12:50:01 AM       all      1.25      0.00      0.32      0.03     98.40
01:00:01 AM       all      0.80      0.00      0.24      0.03     98.92

Comparison of CPU utilization

The sar command writes to standard output the contents of selected cumulative activity counters in the operating system. The accounting system, based on the values in the count and interval parameters. For example display comparison of CPU utilization; 2 seconds apart; 5 times, use:

[root@server ~]# sar -u 2 5


Linux 2.6.32-279.el6.i686 (server.example.com)  08/10/2012      _i686_  (1 CPU)

08:15:20 AM     CPU     %user     %nice   %system   %iowait    %steal     %idle
08:15:22 AM     all      0.00      0.00      0.50      0.00      0.00     99.50
08:15:24 AM     all      0.00      0.00      0.50      0.00      0.00     99.50
08:15:26 AM     all      0.00      0.00      0.51      0.00      0.00     99.49
08:15:28 AM     all      0.00      0.00      1.00      0.00      0.00     99.00
08:15:30 AM     all      0.00      0.00      0.50      0.00      0.00     99.50
Average:        all      0.00      0.00      0.60      0.00      0.00     99.40

Where,

-u 2 5 : Report CPU utilization. The following values are displayed:

%user: Percentage of CPU utilization that occurred while executing at the user level (application).

%nice: Percentage of CPU utilization that occurred while executing at the user level with nice priority.

%system: Percentage of CPU utilization that occurred while executing at the system level (kernel).

%iowait: Percentage of time that the CPU or CPUs were idle during which the system had an outstanding disk I/O request.

%idle: Percentage of time that the CPU or CPUs were idle and the system did not have an outstanding disk I/O request.

To get multiple samples and multiple reports set an output file for the sar command. Run the sar command as a background process using.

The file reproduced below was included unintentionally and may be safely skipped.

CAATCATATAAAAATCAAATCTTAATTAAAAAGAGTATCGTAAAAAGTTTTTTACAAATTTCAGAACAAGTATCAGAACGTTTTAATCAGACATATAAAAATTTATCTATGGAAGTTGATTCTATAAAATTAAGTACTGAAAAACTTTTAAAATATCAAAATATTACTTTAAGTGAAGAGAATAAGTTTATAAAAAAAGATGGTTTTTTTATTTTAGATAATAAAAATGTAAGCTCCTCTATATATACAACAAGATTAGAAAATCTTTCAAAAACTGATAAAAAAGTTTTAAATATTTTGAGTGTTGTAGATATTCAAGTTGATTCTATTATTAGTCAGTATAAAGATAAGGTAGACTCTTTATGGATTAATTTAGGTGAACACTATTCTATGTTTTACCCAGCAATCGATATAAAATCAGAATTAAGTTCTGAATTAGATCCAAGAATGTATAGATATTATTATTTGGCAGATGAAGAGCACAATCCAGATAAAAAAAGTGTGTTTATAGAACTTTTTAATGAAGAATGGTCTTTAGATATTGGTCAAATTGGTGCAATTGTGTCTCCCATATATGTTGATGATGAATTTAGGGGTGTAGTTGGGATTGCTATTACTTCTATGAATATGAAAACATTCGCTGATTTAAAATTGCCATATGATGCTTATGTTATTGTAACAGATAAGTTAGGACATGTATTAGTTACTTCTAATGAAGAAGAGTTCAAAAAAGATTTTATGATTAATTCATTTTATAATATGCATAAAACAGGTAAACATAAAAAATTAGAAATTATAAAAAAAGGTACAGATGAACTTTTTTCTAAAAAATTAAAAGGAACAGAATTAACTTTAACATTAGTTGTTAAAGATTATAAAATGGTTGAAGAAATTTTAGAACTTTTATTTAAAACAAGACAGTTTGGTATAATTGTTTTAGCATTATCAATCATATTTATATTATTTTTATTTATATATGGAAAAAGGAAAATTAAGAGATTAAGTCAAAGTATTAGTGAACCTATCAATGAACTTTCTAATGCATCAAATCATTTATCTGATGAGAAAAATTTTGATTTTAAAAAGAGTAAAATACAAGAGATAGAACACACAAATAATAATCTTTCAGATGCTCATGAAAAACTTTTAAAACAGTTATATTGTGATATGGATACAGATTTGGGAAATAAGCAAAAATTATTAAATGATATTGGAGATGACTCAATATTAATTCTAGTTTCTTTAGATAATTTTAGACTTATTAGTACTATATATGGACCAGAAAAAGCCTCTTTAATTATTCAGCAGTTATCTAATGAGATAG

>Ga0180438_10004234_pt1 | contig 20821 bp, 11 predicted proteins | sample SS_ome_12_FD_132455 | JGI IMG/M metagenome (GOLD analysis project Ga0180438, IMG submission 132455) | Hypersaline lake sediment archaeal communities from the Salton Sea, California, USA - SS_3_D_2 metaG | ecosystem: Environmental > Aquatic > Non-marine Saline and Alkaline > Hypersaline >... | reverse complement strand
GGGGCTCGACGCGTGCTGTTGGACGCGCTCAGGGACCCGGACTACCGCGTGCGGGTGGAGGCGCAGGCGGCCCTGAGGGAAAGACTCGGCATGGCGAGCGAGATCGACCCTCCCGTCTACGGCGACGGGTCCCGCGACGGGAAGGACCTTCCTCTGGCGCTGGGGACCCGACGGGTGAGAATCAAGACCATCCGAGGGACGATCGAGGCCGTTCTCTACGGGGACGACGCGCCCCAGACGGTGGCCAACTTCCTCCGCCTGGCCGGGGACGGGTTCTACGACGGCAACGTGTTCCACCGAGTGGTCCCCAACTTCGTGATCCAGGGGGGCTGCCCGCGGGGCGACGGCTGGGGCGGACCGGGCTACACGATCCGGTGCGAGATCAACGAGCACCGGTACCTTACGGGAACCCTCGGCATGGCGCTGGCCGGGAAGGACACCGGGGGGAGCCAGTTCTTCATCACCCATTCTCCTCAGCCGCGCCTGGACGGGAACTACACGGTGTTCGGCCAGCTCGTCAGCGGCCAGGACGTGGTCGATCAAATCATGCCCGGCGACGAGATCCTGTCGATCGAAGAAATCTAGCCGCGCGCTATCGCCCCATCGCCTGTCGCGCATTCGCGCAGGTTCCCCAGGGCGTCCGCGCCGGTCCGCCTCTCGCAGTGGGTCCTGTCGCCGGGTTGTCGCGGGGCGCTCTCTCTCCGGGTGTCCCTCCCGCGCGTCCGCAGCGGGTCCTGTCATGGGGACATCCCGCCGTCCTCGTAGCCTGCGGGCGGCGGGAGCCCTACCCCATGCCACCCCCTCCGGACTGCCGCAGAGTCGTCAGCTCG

# sar -o output.file 12 8 >/dev/null 2>&1 &
[1] 2503

 Better use nohup command so that you can logout and check back report later on:

[root@server ~]# nohup sar -o output.file 12 8 >/dev/null 2>&1 &
[2] 2505

All data is captured in binary form and saved to a file (data.file). The data can then be selectively displayed ith the sar command using the -f option.

# sar -f data.file

Find out who is monopolizing or eating the CPUs

Finally, you need to determine which process is monopolizing or eating the CPUs. Following command will displays the top 10 CPU users on the Linux system.

[root@server ~]# ps -eo pcpu,pid,user,args | sort -k 1 -r | head -10
%CPU   PID USER     COMMAND
 0.6  1863 root     /usr/bin/Xorg :0 -nr -verbose -audit 4 -auth /var/run/gdm/auth-for-gdm-UHauwp/database -nolisten tcp vt1
 0.5  2151 root     nautilus
 0.2     1 root     /sbin/init
 0.1     7 root     [events/0]
 0.1  2422 root     sshd: root@pts/1
 0.1  2204 root     gnome-screensaver
 0.1  2148 root     gnome-panel
 0.1  1775 root     crond
 0.1  1247 dbus     dbus-daemon --system
[1]-  Done                    sar -o output.file 12 8 > /dev/null 2>&1
[2]+  Done                    nohup sar -o output.file 12 8 > /dev/null 2>&1

OR

[root@server ~]# ps -eo pcpu,pid,user,args | sort -r -k1 | less
%CPU   PID USER     COMMAND
 96  2520 root     /usr/sbin/packagekitd
 0.5  1863 root     /usr/bin/Xorg :0 -nr -verbose -audit 4 -auth /var/run/gdm/auth-for-gdm-UHauwp/database -nolisten tcp vt1
 0.4  2151 root     nautilus
 0.1     7 root     [events/0]
 0.1  2422 root     sshd: root@pts/1
 0.1  2204 root     gnome-screensaver
 0.1  2148 root     gnome-panel
 0.1     1 root     /sbin/init
 0.1  1247 dbus     dbus-daemon --system
 0.0     9 root     [khelper]
 0.0   918 root     [kauditd]
 0.0     8 root     [cgroup]
 0.0   872 root     [ext4-dio-unwrit]
 0.0   871 root     [jbd2/sda1-8]
 0.0     6 root     [watchdog/0]
 0.0    69 root     [kstriped]
 0.0     5 root     [migration/0]
 0.0     4 root     [ksoftirqd/0]
 0.0     3 root     [migration/0]
 0.0    39 root     [usbhid_resumer]

Now you know packagekitd process is eating up lots of CPU power. ps command displays every process (-e) with a user-defined format (-o pcpu). First field is pcpu (cpu utilization). It is sorted in reverse order to display top 10 CPU eating process.

iostat command

You can also use iostat command which report Central Processing Unit (CPU) statistics and input/output statistics for devices and partitions. It can be use to find out your system's average CPU utilization since the last reboot.

[root@server ~]# iostat
Linux 2.6.32-279.el6.i686 (server.example.com)  08/10/2012      _i686_  (1 CPU)

avg-cpu:  %user   %nice %system %iowait  %steal   %idle
           1.87    0.00    4.47    2.24    0.00   91.43

Device:            tps   Blk_read/s   Blk_wrtn/s   Blk_read   Blk_wrtn
scd0              0.07         0.49         0.00        424          0
sda               9.20       559.49        21.79     484636      18874
                                    
You may want to use following command, which gives you three outputs every 5 seconds (as previous command gives information since the last reboot):

$ iostat -xtc 5 3